Olallieberry Inn

March 20th, 2010

This magnificent house at 2476 Main Street was built by the Manderscheid brothers, Otto and Carl, who were born in Prussia and who arrived in Cambria in 1872. Both of them were pharmacists and they operated a drug store on Main Street. In 1874 they bought a lot from A. M. Hardie and the following year they built the house out of Cambria pine. The redwood siding came from trees growing north of Lucia with the milling being accomplished at the Leffingwell saw mill. Read the rest of this entry »

The Souza House

March 3rd, 2010

On the southwest corner of the intersection of Burton Drive and Center Street stands the historic building that is now occupied by Robin’s Restaurant. However, this is not the first building to occupy that site. Read the rest of this entry »

Samuel Pollard

February 17th, 2010

As soon as he acquired the Rancho Santa Rosa from Don Julian Estrada, Domingo Pujol immediately hired a Mr. Ward to divide the rancho into smaller parcels and he sold them to many of the first settlers in the Cambria area. One of Pujol’s first customers was George E. Long, a farmer who was born in Georgia around 1829. In a single deal for $4348, Long purchased three parcels from Pujol totaling 2094.6 acres on October 12, 1866. One of these parcels was a triangular property at the mouth of Leffingwell Creek at the north end of Moonstone Beach amounting to 18.5 acres. The second parcel consisted of 1066.1 acres which ran along the south side of Santa Rosa Creek for about two miles beginning at a point in today’s East Village behind Cambria Tax and Financial Services. The third parcel, 1010 acres, included virtually all of what would become East Village, West Village, West Lodge Hill, Happy Hill and Liemert Estates. Read the rest of this entry »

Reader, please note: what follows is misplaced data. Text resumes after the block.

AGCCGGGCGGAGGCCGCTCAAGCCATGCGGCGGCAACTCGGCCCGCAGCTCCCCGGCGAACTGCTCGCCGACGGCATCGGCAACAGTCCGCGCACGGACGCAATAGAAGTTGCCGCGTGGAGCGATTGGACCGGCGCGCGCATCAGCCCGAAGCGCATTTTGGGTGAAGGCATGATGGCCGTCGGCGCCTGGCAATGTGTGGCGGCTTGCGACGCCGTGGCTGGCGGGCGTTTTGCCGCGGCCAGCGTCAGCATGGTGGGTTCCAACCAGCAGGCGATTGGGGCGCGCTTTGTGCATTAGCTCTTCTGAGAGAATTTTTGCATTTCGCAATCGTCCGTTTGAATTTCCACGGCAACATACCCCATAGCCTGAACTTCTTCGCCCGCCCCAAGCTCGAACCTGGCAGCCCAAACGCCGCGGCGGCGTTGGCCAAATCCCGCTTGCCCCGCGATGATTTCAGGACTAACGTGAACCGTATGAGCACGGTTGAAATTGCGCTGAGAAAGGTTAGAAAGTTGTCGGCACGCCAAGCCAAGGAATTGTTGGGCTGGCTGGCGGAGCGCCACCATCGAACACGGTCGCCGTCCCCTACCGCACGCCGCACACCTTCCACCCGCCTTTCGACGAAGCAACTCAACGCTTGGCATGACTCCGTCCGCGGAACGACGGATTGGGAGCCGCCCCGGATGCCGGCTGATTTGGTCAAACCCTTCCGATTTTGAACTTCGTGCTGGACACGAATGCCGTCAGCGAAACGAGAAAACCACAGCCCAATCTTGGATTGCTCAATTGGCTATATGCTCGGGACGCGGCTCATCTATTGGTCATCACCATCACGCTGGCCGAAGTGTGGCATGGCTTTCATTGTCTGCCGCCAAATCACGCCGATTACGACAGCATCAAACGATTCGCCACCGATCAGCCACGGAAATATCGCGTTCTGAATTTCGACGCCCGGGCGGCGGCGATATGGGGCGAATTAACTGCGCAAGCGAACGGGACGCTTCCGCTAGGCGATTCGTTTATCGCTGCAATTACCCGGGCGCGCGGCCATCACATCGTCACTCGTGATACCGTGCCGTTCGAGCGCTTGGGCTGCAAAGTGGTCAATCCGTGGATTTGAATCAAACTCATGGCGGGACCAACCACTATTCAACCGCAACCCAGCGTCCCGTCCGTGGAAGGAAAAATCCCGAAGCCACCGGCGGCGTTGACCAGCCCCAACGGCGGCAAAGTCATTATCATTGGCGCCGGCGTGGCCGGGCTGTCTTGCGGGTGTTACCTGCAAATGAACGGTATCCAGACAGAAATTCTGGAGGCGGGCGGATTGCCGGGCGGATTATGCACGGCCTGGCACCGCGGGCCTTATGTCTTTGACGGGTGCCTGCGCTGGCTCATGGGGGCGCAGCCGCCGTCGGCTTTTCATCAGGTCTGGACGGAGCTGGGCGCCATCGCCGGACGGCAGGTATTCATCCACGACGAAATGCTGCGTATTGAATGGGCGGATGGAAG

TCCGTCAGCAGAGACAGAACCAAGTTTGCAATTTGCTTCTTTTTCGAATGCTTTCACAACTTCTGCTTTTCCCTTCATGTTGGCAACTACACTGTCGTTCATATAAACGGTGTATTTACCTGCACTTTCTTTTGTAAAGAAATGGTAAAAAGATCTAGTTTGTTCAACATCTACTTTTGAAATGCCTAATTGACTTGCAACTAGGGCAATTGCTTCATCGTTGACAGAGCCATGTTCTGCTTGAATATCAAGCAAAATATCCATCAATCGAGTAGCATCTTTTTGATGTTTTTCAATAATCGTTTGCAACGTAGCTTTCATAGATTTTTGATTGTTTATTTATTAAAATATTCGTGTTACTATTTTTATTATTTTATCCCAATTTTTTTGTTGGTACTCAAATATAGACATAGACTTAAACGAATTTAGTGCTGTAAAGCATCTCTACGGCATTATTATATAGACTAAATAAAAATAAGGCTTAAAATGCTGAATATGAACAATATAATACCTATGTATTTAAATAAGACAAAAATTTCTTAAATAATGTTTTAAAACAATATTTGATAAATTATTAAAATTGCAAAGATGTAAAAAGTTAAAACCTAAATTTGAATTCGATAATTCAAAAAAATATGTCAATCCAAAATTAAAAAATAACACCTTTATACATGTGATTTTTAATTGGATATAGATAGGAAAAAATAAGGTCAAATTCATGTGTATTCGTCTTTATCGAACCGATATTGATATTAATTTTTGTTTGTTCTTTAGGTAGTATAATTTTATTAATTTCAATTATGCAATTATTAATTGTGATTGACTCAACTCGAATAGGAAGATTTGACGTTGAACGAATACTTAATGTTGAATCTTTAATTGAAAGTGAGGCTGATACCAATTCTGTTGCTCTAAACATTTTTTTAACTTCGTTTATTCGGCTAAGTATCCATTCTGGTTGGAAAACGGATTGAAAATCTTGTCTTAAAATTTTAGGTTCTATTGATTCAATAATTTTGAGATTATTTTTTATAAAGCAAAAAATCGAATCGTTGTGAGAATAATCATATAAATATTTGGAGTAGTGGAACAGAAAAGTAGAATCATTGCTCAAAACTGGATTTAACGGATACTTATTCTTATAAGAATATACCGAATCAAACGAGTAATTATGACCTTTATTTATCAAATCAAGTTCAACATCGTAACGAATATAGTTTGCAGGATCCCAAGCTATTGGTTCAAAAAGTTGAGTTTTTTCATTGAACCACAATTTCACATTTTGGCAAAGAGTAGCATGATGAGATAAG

The Guthries

February 5th, 2010

Though he is not generally considered one of Cambria’s pioneers, Samuel Guthrie played an important part in the town’s early history. Guthrie was born in Scotland in 1840. At the age of fourteen he went to Australia, where, for seventeen years, he was engaged in the mercantile business in Melbourne. In 1871 he traveled from Melbourne to San Francisco, and remained in California for the rest of his life. Read the rest of this entry »